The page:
Alex Dumortier, CFA, has no beneficial interest in any of the companies mentioned in this article. Coca-Cola, 3M, and Wal-Mart Stores are Inside Value recommendations. Coca-Cola is an Income Investor pick. Try any of our Foolish newsletters today, free for 30 days. The Motley Fool has a disclosure policy.


Read/Post Comments (11) | Recommend This Article (43)

Comments from our Foolish Readers

Help us keep this a respectfully Foolish area! This is a place for our readers to discuss, debate, and learn more about the Foolish investing topic you read about above. Help us keep it clean and safe. If you believe a comment is abusive or otherwise violates our Fool's Rules, please report it via the Report this Comment Report this Comment icon found on every comment.

  • Report this Comment On October 14, 2009, at 5:22 PM, thisislabor wrote:

    1 sign irrational exuberance is back,

    Dow hits 10,000 and people throw confetti on the trading floor.

  • Report this Comment On October 14, 2009, at 5:30 PM, ozzfan1317 wrote:

    All of the above. You would do even better if you find some great small companies and hold them. Also even though the index is overpriced many individual bargains still exist if you look hard enough.

  • Report this Comment On October 14, 2009, at 5:30 PM, ozzfan1317 wrote:

    All of the above. You would do even better if you find some great small companies and hold them. Also even though the index is overpriced many individual bargains still exist if you look hard enough.

  • Report this Comment On October 14, 2009, at 6:24 PM, U262554 wrote:

    <<"All but one of the stocks in the blue-chip Dow Jones Industrial Average are valued at a cyclically adjusted price-to-earnings ratio below that of the S&P 500 (the exception being Coca-Cola (NYSE: KO)). That includes some extraordinary companies:....">>

    So after presenting a case for irrational exuberance isn't this suggesting that the Dow is underpriced at 10,000?

  • Report this Comment On October 14, 2009, at 9:59 PM, thisislabor wrote:

    possibly or that the whole dow jones industrial average still hasn't recovered fully. but then again I dont really know much about that.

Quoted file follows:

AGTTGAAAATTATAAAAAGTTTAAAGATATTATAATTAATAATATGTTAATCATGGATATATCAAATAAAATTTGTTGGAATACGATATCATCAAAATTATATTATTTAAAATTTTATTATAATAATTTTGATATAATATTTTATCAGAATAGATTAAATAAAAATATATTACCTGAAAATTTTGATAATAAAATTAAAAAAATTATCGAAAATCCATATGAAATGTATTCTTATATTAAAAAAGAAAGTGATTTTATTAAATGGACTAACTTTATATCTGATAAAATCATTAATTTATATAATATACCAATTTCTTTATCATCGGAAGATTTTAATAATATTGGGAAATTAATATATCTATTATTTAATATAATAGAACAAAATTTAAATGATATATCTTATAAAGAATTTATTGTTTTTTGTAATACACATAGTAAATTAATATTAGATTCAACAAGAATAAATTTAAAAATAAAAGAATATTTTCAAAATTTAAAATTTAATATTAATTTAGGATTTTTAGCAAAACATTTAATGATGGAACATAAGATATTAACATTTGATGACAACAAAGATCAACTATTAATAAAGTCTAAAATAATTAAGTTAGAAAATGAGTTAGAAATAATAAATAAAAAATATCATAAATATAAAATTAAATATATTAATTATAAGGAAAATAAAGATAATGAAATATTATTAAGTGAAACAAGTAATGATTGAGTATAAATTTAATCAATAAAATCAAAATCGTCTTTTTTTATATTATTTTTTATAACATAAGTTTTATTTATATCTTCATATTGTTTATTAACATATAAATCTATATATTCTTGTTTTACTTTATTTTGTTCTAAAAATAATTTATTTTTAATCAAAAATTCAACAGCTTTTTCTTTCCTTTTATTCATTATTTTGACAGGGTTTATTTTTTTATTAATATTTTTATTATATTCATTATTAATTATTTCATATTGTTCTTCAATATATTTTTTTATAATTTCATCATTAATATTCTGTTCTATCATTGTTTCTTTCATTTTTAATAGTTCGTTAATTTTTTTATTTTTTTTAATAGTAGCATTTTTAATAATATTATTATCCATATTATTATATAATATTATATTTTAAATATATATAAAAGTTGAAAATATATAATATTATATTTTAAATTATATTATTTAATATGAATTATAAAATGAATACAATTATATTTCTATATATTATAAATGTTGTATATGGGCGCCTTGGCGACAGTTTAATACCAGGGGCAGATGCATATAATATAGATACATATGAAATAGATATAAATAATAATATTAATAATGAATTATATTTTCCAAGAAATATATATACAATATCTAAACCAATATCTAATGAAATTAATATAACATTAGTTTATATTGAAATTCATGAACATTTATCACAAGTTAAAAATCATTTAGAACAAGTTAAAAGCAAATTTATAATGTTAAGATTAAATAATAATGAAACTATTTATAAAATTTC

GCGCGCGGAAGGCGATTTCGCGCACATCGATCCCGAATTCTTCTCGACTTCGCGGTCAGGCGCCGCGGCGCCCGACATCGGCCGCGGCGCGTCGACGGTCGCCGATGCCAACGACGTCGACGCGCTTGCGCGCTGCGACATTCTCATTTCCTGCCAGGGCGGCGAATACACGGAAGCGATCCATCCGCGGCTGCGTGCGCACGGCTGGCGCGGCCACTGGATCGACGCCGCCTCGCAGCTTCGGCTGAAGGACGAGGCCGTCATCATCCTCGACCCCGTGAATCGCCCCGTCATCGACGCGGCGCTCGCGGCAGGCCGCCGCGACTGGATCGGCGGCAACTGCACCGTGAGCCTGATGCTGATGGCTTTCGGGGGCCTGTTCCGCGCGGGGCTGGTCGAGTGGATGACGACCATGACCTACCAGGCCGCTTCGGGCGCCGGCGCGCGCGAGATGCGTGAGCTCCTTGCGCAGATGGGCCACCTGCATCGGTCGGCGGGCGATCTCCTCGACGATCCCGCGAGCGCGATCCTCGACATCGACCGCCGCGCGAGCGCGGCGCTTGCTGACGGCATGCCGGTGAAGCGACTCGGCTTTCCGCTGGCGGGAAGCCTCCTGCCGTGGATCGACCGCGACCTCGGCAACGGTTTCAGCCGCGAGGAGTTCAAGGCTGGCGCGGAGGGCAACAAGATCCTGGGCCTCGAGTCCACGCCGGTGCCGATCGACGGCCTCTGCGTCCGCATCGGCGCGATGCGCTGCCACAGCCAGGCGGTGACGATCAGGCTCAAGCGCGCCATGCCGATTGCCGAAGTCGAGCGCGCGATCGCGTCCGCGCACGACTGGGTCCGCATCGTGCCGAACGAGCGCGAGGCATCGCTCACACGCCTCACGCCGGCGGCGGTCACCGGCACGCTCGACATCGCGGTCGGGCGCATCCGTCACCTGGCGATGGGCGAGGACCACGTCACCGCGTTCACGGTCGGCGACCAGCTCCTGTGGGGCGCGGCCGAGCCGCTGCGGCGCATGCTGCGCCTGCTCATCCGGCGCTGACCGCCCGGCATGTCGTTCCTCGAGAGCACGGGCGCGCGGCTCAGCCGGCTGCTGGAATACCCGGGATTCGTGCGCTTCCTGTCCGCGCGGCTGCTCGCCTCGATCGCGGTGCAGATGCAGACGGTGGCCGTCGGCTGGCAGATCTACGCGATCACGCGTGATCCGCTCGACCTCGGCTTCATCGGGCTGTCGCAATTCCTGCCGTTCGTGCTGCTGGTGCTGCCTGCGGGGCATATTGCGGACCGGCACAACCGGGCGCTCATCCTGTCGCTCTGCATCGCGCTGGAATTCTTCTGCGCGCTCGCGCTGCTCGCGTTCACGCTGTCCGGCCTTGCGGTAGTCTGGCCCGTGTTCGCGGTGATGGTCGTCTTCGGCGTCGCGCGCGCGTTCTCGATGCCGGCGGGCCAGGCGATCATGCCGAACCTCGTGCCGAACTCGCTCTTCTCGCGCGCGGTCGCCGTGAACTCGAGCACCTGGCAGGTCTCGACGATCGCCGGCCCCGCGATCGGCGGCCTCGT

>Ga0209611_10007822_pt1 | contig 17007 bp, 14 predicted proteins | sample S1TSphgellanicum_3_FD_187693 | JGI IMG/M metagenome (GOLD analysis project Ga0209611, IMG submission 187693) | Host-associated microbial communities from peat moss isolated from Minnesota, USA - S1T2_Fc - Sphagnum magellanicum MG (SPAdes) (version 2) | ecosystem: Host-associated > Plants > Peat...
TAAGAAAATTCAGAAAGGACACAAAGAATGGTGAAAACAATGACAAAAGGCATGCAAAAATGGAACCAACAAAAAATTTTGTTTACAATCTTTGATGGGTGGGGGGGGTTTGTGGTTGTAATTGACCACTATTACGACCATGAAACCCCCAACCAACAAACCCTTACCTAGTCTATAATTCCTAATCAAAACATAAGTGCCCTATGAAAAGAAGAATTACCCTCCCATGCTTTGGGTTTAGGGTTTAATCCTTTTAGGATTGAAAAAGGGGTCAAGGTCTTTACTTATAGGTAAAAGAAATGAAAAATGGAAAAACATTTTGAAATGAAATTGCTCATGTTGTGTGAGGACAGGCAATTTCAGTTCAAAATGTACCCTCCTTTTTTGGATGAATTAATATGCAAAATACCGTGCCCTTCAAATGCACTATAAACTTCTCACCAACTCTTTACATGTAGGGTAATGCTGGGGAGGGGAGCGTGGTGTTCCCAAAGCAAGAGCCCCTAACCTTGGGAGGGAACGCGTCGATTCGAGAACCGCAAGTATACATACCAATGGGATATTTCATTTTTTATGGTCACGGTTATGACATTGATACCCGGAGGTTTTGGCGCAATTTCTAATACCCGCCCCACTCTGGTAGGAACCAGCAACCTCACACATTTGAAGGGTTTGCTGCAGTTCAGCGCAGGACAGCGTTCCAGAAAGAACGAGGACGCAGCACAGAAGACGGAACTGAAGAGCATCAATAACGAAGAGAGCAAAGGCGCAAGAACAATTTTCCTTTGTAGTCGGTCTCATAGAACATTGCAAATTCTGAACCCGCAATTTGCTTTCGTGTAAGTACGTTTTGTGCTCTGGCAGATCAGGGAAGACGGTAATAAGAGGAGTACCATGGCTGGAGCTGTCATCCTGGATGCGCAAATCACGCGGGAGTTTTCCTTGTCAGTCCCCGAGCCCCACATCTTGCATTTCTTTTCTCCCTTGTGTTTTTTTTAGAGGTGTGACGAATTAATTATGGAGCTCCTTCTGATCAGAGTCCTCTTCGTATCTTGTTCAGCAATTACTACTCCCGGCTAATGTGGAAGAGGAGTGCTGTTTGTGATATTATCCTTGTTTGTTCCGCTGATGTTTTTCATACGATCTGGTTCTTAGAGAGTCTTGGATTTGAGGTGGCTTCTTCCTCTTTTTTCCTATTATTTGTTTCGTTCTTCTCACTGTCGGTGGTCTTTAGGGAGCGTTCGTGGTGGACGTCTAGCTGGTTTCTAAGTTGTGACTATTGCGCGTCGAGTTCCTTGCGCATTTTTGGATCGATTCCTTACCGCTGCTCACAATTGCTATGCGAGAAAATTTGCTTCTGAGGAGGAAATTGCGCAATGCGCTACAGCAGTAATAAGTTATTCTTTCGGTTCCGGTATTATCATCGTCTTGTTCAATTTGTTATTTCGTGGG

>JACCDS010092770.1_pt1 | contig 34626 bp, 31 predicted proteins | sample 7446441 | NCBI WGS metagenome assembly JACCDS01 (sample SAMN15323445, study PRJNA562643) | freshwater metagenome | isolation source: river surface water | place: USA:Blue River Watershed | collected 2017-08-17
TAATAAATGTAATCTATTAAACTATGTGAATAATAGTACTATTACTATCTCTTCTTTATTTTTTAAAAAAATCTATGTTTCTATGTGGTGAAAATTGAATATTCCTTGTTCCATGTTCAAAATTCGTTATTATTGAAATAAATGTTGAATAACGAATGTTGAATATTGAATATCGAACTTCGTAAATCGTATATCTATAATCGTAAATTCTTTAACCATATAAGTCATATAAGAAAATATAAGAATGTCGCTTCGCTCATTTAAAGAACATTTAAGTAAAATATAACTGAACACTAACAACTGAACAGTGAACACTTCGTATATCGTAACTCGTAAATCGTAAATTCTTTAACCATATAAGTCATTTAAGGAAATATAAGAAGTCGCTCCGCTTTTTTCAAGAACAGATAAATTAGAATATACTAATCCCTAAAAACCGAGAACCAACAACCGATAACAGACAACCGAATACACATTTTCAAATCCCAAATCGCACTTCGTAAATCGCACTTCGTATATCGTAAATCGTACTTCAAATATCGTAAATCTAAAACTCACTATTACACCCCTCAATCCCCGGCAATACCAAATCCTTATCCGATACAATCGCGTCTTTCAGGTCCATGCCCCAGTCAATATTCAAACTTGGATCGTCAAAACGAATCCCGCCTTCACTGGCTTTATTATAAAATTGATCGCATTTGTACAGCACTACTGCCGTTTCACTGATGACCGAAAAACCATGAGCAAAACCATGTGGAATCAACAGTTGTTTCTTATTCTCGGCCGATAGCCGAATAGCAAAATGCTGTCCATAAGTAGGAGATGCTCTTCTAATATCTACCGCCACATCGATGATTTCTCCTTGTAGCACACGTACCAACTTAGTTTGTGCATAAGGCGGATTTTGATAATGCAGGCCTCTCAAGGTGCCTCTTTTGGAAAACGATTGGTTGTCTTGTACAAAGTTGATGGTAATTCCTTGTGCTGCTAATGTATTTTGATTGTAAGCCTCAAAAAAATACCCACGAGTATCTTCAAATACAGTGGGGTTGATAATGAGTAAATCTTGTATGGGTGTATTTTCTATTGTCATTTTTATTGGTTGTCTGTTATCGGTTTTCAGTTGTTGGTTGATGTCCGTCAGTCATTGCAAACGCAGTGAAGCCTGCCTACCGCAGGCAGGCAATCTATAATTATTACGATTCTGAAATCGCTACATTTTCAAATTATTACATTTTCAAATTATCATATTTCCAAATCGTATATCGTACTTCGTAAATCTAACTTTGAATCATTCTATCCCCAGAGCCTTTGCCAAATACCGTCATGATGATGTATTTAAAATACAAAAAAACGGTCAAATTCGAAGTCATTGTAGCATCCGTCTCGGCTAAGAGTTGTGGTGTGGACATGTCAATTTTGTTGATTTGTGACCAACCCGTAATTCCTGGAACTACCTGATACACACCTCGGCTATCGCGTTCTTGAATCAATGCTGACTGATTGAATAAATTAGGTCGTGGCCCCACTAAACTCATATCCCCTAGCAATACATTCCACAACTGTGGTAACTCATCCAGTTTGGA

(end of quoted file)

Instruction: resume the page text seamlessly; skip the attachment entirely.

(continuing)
• Report this Comment On October 15, 2009, at 10:01 AM, JakilaTheHun wrote:

    IMO, the market is close to fairly valued, but the level of risk is definitely increasing as it edges higher and higher. I've admittedly become a slight bit more conservative.

  • Report this Comment On October 15, 2009, at 11:30 AM, TMFDeej wrote:

    My favorite sign that irrational exuberance is back is interest rates on corporate bonds. I was big into bonds a number of years ago and found myself buying less and less as we approached the peak of the market in 2007 and 2008...to the point that I wasn't buying any.

    Credit spreads exploded during the height of the credit crunch and I was snapping up corporate debt hand over fist. As someone who is looking for attractive yields, I often peruse the available bond issues and over the past several months the rates are absolutely terrible. Once again I cannot justify buying corporate paper.

    This leads me to believe that people are nor nearly as risk averse in the current environment as they should be.

    Deej

  • Report this Comment On October 15, 2009, at 11:54 AM, TMFAleph1 wrote:

    @Deej,

    Thanks for your interest. You're right, high-yield isn't the only segment of the bond market that has had a good run -- the borrowing cost for U.S. companies is lower now than it has been in approximately 16 months.

    Regards,

    Alex D

    Tracking Bond Benchmarks,

    http://online.wsj.com/mdc/public/page/2_3022-bondbnchmrk.htm...

  • Report this Comment On October 19, 2009, at 1:47 AM, thisislabor wrote:

    deej i dont get it, explain for me please.

    as corporate credit rates rise... people are being less risk advers? please explain. seriously. i'm just trying to understand.

  • Report this Comment On October 19, 2009, at 2:38 AM, Racovius wrote:

    Following the herd is a survival mechanism. If everyone seems to be looking toward the sky, damn right I'll look also. .

  • Report this Comment On October 19, 2009, at 3:28 AM, BDOT071 wrote:

    BEWARE: use of PE averages are mostly unhelpful, and at times, destructive. PE ratios are high before a recovery--with good reason: there is an anticipation of huge revenue and profit increases when the economy heats up. What is more important is where the PE ratio is in relation to WHERE THEY HAVE BEEN historically at the end of recessions. Paying 25x earnings for an industrial company at the bottom of a "once a century" mini-depression looks A LOT cheaper than 8x earnings at then end of a 5 year bull run! The averages indicate otherwise.

Add your comment.

Sponsored Links

Leaked: Apple's Next Smart Device
(Warning, it may shock you)
The secret is out... experts are predicting 458 million of these types of devices will be sold per year. 1 hyper-growth company stands to rake in maximum profit - and it's NOT Apple. Show me Apple's new smart gizmo!

DocumentId: 1007245, ~/Articles/ArticleHandler.aspx, 10/23/2014 1:29:22 AM

Report This Comment

Use this area to report a comment that you believe is in violation of the community guidelines. Our team will review the entry and take any appropriate action.

Sending report...


Advertisement